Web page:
The Bankruptcy Code favors discharge of an honest debtor's obligations. In re St. Laurent, 991 F.2d 672, 680 (11th Cir.1993). The general policy that provisions denying such a discharge are construed liberally in favor of the debtor and strictly against the creditor applies only to the honest debtor. Id. Indeed, the legislative history to the 1978 revision of the Code states that “[a]s under current law, the debtor will be permitted to convert non[-]exempt property into exempt property before filing a bankruptcy petition. The practice is not fraudulent as to creditors, and permits the debtor to make full use of the exemptions to which he is entitled under the law.” H.R.Rep. No. 595 95th Cong., 1st Sess. 361 (1977) reprinted in 1978 U.S.Code Cong. & Admin. News 5963, 6317 (citation omitted); S.Rep. No. 989, 95th Cong.2d Sess. 76, reprinted in 1978 U.S.Code Cong. & Admin. News 5787, 5862. However, there are limitations to a debtor's ability to avoid his debts. A debtor can be denied a discharge under § 727(a)(2)(A) of the Bankruptcy Code where property of the debtor is transferred by the debtor or with the debtor's permission within one year of the filing of the bankruptcy petition, and the transfer was made with the intent to hinder, delay, or defraud a creditor. 11 U.S.C. § 727(a)(2)(A). A party who objects to a discharge has the burden to prove the objection by a preponderance of the evidence. Grogan v. Garner, 498 U.S. 279, 289-91, 111 S.Ct. 654, 661, 112 L.Ed.2d 755 (1991). To successfully object to a discharge under § 727(a)(2)(A), a creditor must establish (1) that the act complained of was done within one year prior to the date the petition was filed, (2) with actual intent to hinder, delay, or defraud a creditor, (3) that the act was that of the debtor, and (4) that the act consisted on transferring, removing, destroying, or concealing any of the debtor's property. 11 U.S.C. § 727(a)(2)(A). Once the creditor has met this burden, “[t]he debtor must bring forward enough credible evidence to dissuade the court from exercising its jurisdiction to deny the debtor discharge based on the evidence presented by the objecting party” In re Prevatt, 261 B.R. 54, 58 (Bankr.M.D.Fla.2000).
Since it is unlikely that a debtor will admit that he intended to hinder, delay, or defraud his creditors, the debtor's intent may be established by circumstantial evidence or inferred from the debtor's course of conduct. In re Krehl, 86 F.3d at 743. Courts have identified several indicia of fraud that tend to show that a debtor had an actual intent to defraud his creditors. They include:
(1) the lack or inadequacy of consideration for the property received;
(2) the nature of the relationship between the transferor and the transferee;
(3) whether the transferor retains possession, control, benefits, or use of the property in question;
(4) whether the transfer resulted in insolvency;
(5) the cumulative effect of the debtor's transactions and course of conduct after the onset of financial difficulties or threat of suit by creditors; and
(6) the general chronology and timing of the transfer in question.
In re Marrama, 445 F.3d 518, 522 (1st Cir.2006).
The evidence adduced at the hearing on Maxfield's objection established that nine days before filing for bankruptcy, and after having been found liable for Maxfield's injuries, Jennings hand-delivered Baker Builders a cashier's check for $130,000. Jennings independently determined this amount, which was $85,000 more than the contract obligated Jennings to pay at the time, and which was well in excess of the value of the services Baker Builders yet had rendered. Perhaps most important to the bankruptcy court was Jennings's testimony at the April 2004 hearing. Jennings had testified that he negotiated the terms and purposes of the accelerated payment with Baker, but Jennings's testimony was contradicted by Baker, and the bankruptcy court found Jennings's non-fraudulent explanations for the transfer to be not credible. Specifically, the bankruptcy court discredited Jennings's statements that (1) the $130,000 transfer was made to ensure the hangar project would start immediately; (2) Jennings would save money on the cost of the hangar project by prepaying a larger portion of the total project cost; (3) he and Baker negotiated the terms of the accelerated payment of $130,000; and (4) Jennings made the payment so that he would not be burdened by the project while attending his trial in California. Further, the bankruptcy court determined that Jennings began “seriously contemplating” filing for bankruptcy after the date of the liability verdict, 21 April 2003, and discounted Jennings's testimony that he decided to file for bankruptcy only after the California court's entry of the damages verdict on 7 May 2003, two days after the transfer at issue here. Bankr.Ct. Dkt. No. 145 at 20. Since the bankruptcy court did not believe Jennings's proffered explanations for his $130,000 payment to Baker Builders, the bankruptcy court concluded that Jennings intended “to keep the money out of the hands of his creditors rather than to jump start or to save money on the project.” Id.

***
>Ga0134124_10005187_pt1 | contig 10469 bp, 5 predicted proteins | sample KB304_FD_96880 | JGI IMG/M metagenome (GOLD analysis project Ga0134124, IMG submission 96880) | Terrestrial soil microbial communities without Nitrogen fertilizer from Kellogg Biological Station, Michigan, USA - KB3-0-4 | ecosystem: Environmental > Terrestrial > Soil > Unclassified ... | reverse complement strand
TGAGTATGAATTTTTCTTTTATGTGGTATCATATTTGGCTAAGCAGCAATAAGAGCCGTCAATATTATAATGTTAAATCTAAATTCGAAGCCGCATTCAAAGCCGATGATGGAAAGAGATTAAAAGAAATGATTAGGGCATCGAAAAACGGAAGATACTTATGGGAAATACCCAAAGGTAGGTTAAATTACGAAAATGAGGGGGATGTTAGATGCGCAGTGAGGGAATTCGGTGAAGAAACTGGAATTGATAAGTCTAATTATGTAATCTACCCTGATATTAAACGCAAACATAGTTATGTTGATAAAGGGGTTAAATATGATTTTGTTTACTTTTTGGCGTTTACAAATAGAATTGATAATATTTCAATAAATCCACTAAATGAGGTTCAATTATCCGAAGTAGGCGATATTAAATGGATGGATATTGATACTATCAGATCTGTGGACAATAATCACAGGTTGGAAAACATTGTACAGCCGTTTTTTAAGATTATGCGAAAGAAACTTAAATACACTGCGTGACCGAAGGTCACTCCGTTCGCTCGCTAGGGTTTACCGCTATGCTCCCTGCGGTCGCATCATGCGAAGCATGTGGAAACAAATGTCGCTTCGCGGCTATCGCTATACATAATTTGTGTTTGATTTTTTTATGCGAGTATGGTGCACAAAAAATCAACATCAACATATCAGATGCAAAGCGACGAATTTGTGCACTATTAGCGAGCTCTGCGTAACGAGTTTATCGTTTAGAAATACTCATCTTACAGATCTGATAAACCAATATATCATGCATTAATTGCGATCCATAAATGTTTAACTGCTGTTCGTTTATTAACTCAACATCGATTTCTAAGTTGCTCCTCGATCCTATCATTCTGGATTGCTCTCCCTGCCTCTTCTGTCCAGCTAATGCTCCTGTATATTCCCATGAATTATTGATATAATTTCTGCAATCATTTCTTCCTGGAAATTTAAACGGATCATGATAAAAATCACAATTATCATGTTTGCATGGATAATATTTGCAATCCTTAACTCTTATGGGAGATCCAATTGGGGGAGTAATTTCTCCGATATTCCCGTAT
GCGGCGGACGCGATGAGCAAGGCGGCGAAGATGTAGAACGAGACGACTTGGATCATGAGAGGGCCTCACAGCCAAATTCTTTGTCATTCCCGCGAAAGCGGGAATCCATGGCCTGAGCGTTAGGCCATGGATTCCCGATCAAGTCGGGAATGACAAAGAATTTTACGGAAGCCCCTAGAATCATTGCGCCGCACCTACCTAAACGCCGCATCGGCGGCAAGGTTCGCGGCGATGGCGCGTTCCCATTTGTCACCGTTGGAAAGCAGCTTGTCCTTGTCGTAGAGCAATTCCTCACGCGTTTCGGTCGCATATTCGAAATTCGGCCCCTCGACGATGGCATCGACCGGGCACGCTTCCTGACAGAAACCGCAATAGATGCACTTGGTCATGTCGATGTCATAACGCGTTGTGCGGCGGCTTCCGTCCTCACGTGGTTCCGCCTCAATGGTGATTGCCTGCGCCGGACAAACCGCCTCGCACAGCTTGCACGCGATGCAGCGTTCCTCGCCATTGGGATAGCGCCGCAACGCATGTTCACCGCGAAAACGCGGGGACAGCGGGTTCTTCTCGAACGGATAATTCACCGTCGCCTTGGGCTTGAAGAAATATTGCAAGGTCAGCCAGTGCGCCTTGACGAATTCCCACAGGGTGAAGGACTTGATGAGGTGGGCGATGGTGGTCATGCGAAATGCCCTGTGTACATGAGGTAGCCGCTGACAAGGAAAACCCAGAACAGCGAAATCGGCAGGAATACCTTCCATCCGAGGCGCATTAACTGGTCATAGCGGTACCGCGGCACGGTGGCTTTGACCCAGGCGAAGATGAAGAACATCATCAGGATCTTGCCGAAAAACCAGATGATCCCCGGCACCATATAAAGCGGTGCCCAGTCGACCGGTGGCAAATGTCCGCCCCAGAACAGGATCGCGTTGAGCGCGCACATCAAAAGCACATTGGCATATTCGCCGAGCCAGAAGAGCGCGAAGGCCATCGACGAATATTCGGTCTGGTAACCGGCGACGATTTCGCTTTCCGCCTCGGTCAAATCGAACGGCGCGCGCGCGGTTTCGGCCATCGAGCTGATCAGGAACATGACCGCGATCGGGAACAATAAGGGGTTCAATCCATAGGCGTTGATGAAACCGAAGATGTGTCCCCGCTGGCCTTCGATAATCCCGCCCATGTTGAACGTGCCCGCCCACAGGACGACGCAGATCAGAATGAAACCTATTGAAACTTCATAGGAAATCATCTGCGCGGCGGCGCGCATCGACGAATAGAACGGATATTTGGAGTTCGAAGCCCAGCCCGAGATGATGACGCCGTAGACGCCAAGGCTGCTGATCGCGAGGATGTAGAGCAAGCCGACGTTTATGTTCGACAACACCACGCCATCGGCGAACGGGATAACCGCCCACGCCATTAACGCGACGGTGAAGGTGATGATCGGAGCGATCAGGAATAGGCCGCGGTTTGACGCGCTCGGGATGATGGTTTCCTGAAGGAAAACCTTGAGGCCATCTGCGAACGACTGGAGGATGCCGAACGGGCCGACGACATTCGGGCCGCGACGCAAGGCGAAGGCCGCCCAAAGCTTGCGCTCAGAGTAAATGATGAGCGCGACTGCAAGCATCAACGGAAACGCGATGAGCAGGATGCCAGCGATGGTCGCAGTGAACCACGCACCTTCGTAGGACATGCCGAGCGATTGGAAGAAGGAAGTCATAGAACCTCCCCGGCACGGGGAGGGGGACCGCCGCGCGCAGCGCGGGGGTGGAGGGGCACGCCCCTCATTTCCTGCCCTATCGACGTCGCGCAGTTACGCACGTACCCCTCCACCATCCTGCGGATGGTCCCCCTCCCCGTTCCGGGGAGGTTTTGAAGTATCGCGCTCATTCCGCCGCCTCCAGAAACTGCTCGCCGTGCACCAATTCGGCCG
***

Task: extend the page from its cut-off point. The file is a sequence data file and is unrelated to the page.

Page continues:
Although the bankruptcy court was attentive to the timing of the transfer at issue, it was Jennings's lack of candor in his testimony, not the sequence of events, that was of paramount importance to the bankruptcy court's determination that Jennings made the transfer with the intent to hinder, delay, or defraud his creditors. The bankruptcy court pointed out that the timing and circumstances surrounding Jennings's payment to Baker Builders confirmed its suspicions that the payment was motivated by concerns other than the pace and cost of the hangar project. However, the bankruptcy court did not rely solely on the circumstances to determine Jennings's intent. Id. at 19-21. The district court agreed, finding “first and foremost” that Jennings's “less than candid ․ testimony” regarding the transfer constituted sufficient extrinsic evidence upon which to base a finding of actual fraudulent intent. Dist. Ct. Dkt. No. 21 at 11. In addition, the district court found that the record evidence supported the bankruptcy court's determination that “the timing of the transaction and Jennings'[s] unilateral decision concerning the amount of funds to transfer pointed to a wrongful intent.” Id.